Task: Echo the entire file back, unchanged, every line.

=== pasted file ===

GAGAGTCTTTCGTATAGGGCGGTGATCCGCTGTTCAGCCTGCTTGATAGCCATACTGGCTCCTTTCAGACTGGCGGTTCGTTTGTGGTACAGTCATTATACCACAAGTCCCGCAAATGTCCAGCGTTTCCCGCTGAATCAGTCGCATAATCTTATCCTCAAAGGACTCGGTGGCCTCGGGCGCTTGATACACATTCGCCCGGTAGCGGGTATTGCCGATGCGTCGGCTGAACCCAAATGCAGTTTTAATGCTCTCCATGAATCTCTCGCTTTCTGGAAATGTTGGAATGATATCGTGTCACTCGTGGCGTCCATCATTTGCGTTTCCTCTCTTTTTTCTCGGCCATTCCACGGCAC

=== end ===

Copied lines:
GAGAGTCTTTCGTATAGGGCGGTGATCCGCTGTTCAGCCTGCTTGATAGCCATACTGGCTCCTTTCAGACTGGCGGTTCGTTTGTGGTACAGTCATTATACCACAAGTCCCGCAAATGTCCAGCGTTTCCCGCTGAATCAGTCGCATAATCTTATCCTCAAAGGACTCGGTGGCCTCGGGCGCTTGATACACATTCGCCCGGTAGCGGGTATTGCCGATGCGTCGGCTGAACCCAAATGCAGTTTTAATGCTCTCCATGAATCTCTCGCTTTCTGGAAATGTTGGAATGATATCGTGTCACTCGTGGCGTCCATCATTTGCGTTTCCTCTCTTTTTTCTCGGCCATTCCACGGCAC